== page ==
Entertainment Industry

Category: Ovation

Ovation channel now available in 50 million homes

Charles Segars is Ovation's CEO
Ovation, the independently owned cable television channel that showcases art and artists, has etched a major milestone: It now is available in more than 50 million homes.

The Santa Monica-based cable channel announced this week that it secured a distribution deal with AT&T's U-verse subscription television service, putting the channel in more than half of the nation's households that subscribe to pay-TV. Ovation has increased its carriage by about 20% during the last year -- an achievement for a small independent that lacks the leverage of a major media company like News Corp., NBCUniversal or Walt Disney Co.

“When we acquired Ovation five years ago, it was in less than 5 million homes,” Charles Segars, chief executive of Ovation, said in a statement. “Our 10-fold growth proves that distributors and viewers agree with what we have been saying all along: Programming about art, artists and artistic expression rocks.”

The channel's expansion bodes well for the network because it demonstrates that cable, satellite and telephone companies are interested in carrying some highbrow programming at a time when distributors are under pressure to shed channels. Consumers have grown increasingly wary of rising cable bills. 

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-- Meg James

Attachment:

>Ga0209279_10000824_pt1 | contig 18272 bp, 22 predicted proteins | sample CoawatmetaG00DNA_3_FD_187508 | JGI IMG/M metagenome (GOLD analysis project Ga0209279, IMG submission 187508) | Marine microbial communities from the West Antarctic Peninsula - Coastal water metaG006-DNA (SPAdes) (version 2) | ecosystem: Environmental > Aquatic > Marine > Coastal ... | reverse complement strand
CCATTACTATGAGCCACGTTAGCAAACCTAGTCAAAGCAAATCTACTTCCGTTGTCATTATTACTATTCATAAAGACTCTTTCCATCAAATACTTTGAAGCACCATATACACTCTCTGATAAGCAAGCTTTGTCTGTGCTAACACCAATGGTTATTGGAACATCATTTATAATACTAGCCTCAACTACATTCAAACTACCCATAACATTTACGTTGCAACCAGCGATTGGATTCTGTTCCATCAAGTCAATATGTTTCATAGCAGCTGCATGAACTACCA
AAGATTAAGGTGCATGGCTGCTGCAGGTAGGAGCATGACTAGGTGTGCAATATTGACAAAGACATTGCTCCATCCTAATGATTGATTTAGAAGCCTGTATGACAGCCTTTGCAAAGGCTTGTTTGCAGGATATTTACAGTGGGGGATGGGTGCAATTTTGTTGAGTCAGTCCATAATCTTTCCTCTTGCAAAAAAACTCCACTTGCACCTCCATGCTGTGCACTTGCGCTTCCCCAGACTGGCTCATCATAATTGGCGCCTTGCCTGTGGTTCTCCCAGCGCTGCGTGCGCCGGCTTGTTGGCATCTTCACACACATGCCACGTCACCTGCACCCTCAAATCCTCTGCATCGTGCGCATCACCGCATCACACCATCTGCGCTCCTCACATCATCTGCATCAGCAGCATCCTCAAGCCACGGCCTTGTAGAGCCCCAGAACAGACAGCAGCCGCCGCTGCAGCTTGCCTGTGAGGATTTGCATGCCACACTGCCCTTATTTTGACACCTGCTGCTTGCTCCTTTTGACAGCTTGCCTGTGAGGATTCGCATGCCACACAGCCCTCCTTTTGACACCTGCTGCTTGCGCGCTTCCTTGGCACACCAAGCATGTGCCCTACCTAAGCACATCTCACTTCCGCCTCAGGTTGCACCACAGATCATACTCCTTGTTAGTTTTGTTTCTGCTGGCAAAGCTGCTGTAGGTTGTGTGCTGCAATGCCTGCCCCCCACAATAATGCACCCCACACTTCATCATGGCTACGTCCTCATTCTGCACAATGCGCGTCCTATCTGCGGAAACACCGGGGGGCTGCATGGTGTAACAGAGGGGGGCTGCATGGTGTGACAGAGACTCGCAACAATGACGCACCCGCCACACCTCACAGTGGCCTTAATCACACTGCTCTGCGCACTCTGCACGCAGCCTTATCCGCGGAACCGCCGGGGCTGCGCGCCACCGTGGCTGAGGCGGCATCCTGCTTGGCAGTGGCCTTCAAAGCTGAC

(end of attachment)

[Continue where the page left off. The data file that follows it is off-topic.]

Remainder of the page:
Photo: Ovation Chief Executive Charles Segars in 2010 at the channel's Santa Monica headquarters. Credit: Christina House / Los Angeles Times

A tale of two networks and one chairman

The Tennis Channel is no fan of Comcast Corp. But the Ovation network likes Comcast. Interestingly, both cable channels have the same chairman -- Ken Solomon.

SOLOMON No, Solomon doesn't have a split personality. He just happens to be chairman of two cable channels that seem to have very different perceptions of the nation's biggest cable operator. While Tennis Channel is at war with the cable giant and complained to the Federal Communications Commission that Comcast favors its own channels over those from outside suppliers, Ovation has nothing but nice things to say about the company.

In a letter to Sen. John D. Rockefeller (D-W.Va.), chairman of the Committee on Commerce, Science, and Transportation, and ranking Republican member Sen. Kay Bailey Hutchison (R-Texas), the chief executive of Ovation said Comcast has been key to the arts network's growth. "Comcast has been an outstanding distributor of our unique programming," Charles Segars wrote, adding the cable behemoth has "a strong record of launching viable, independent channels" and has been a "fair partner."

That's quite the contrast from what Tennis Channel said about Comcast earlier this year. In a filing at the FCC, Comcast was accused by Tennis Channel of causing "specific and concrete harm to its ability to compete for viewers, advertisers and the rights to cablecast tennis events."

Comcast has countered that the Tennis Channel doesn't like its current distribution deal and is trying to negotiate a new one before the old one expires. Its gripe to the FCC are "without merit" and need to be "denied and dismissed."

In fairness to Solomon, he is non-executive chairman of Ovation while he is executive chairman of Tennis Channel. Still, hope he has enough hooks in his closet for all his various hats.

-- Joe Flint

Photo: Ken Solomon. Credit: Fred Mullane 


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